There was another mistral coming. At present they seem to be an almost weekly occurrence, but vary from fairly mild to really quite nasty. With winds gusts of 50 knots forecast we had decided to leg it from north Sardinia to shelter in Porto Veccio on south east Corsica. It actually worked well, as we wanted to head inland to the mountains and our excursion tied in nicely with the mistral, where sailing is off the agenda.
We rang the marina and were told that you couldn’t book places. It was a matter of first come first served, and generally, they told us, if you were in before midday you would get a spot. Once in you could stay as long as you wanted to pay the 60 euro a night. We arrived, called on the radio, and got a spot. Whoo hoo, next stop the mountains.
But no. The not so friendly staff at Porto Veccio told us we had to leave the next day as they had “other boats” coming in. We recounted the earlier phone conversation and our plans to head inland and the coming bad weather. To be fair they were pretty rude and unhelpful. They told us we had to leave by 10am. There goes our mountain plans.
That afternoon we got on talking to a few of the locals in the marina and they told us what was really going on…the new marina manager, it seems, is taking bribes from the Italians. We have heard stories of cartels, gouging and bribery on our travels but this was the first time we had suffered the consequences of it. That night the Italian boats poured in to the marina and the next morning, as we were told to leave, the marina staff were hand delivering the newly arrived Italian motor boats warm croissants.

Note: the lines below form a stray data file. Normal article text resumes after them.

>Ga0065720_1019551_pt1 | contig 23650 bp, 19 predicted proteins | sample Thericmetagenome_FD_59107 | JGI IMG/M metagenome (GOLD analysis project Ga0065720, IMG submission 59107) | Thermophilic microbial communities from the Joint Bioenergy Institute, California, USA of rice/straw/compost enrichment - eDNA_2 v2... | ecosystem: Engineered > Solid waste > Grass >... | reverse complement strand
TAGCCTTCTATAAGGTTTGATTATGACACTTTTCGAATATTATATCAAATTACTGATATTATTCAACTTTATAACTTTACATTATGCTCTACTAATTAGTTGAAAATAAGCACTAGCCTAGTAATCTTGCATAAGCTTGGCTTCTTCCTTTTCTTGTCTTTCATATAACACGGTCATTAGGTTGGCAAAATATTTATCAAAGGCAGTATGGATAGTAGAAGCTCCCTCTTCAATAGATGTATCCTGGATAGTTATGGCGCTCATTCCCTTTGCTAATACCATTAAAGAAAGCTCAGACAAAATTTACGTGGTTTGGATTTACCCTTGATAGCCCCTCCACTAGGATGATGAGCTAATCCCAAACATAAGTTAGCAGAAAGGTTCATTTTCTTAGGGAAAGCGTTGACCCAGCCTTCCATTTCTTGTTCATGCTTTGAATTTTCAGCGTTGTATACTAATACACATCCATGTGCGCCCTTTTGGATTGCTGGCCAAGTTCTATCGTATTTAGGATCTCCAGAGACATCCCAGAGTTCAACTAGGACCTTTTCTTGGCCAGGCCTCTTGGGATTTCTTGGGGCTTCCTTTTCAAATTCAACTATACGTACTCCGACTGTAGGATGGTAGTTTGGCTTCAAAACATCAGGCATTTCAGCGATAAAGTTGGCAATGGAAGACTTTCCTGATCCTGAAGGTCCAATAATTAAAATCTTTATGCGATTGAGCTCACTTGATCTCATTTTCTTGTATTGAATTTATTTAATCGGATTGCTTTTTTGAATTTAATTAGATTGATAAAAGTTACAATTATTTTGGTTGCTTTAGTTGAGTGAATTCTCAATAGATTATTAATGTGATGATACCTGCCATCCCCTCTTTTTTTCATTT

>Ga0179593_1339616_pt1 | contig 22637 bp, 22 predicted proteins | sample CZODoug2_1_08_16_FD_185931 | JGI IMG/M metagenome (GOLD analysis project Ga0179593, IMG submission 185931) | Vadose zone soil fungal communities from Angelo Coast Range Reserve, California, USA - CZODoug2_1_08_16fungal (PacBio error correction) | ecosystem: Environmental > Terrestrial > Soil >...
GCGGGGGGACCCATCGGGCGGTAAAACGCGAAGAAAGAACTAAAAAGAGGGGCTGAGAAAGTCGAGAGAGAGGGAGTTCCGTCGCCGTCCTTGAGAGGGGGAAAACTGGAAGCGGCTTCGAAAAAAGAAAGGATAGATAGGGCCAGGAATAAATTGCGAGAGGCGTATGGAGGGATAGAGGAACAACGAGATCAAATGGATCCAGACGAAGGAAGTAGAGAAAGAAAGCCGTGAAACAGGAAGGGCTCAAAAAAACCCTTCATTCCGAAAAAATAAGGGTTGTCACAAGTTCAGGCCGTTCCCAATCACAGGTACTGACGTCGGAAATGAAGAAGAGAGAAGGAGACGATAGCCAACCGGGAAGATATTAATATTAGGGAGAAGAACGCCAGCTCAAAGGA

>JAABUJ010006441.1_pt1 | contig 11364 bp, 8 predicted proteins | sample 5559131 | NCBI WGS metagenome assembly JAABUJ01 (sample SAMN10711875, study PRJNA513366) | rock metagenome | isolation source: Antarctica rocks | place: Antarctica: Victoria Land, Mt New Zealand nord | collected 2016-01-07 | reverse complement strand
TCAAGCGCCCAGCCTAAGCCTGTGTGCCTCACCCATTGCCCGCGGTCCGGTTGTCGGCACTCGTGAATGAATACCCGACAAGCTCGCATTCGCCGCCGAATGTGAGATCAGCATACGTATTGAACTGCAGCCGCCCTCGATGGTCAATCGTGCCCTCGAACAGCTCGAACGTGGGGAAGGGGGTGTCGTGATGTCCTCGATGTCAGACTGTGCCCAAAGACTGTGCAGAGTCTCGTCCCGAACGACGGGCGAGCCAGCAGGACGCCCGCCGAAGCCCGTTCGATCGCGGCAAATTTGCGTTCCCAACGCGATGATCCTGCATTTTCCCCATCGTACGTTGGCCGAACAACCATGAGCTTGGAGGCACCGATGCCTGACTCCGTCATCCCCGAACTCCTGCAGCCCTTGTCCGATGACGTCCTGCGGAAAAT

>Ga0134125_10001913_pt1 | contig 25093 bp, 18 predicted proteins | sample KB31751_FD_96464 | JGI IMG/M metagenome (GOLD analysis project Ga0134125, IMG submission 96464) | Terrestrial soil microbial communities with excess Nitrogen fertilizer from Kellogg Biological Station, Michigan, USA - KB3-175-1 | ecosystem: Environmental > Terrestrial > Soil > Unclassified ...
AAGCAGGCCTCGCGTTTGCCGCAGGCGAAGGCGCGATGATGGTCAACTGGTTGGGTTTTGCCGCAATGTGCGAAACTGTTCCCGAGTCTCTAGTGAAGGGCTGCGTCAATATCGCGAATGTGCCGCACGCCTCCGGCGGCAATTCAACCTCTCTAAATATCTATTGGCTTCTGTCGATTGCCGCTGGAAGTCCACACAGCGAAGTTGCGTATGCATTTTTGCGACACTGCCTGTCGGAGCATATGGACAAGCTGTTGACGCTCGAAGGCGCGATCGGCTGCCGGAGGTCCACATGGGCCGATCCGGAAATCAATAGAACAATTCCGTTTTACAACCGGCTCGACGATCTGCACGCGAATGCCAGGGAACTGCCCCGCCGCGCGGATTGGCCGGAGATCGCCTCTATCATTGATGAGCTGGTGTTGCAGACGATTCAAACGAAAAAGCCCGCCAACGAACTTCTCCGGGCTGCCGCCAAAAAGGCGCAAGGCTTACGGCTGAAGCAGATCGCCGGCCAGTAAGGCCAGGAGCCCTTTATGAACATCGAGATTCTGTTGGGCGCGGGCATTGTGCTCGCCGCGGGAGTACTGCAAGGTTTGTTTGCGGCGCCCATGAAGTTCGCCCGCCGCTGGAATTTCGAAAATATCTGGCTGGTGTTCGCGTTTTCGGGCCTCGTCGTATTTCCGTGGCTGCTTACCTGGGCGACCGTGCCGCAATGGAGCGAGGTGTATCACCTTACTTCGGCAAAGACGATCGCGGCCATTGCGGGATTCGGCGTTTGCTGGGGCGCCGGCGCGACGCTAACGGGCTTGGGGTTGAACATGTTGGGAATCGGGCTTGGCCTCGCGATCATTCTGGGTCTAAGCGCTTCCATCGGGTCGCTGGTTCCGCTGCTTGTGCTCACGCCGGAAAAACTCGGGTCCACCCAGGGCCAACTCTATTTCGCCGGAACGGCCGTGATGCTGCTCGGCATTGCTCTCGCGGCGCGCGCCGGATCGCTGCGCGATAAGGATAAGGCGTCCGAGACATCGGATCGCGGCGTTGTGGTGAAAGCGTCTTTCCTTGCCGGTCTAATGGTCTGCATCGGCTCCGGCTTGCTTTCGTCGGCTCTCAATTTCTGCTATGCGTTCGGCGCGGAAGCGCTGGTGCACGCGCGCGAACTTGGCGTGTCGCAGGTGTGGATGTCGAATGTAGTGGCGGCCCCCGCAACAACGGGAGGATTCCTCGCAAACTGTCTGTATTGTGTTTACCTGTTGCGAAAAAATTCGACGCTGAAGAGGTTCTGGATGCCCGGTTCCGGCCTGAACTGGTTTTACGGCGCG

So a not so warm welcome to Corsica. Still we managed a swift excursion up the hill to Porto Veccio town which is a must see if you are in the area…so French and a great place to spend a day or two. Cobbled streets, great restaurants, quirky bars and in August it is absolutely buzzing.
Every cloud has a silver lining. From discussions with some of the local French sailors we decided to head just north of Porto Veccio to a bay called San Ciprianu to ride out the mistral and it was a perfect anchorage, with plenty of French yachts also sheltering here. It is protected from the north west, shallow, with a smooth sandy bottom. We found our spot, let out 45m of chain and dug our anchor in tight. As an extra bonus there was a fantastic beach, lovely walks and a cool water sports centre which the kids spotted before the anchor had hit the bottom. The wind was not too bad most of the time, but on the third night, was consistently well into the 40’s and there wasn’t too much sleep to be had. The kids, and Milly in particular, love a storm so they were up on deck every few hours checking things out as the wind howled around us in the dark.
The bay was so sheltered that the kids even managed to squeeze in water skiing lessons, which they loved. All in all, getting turfed out of Porto Veccio marina was a blessing in disguise.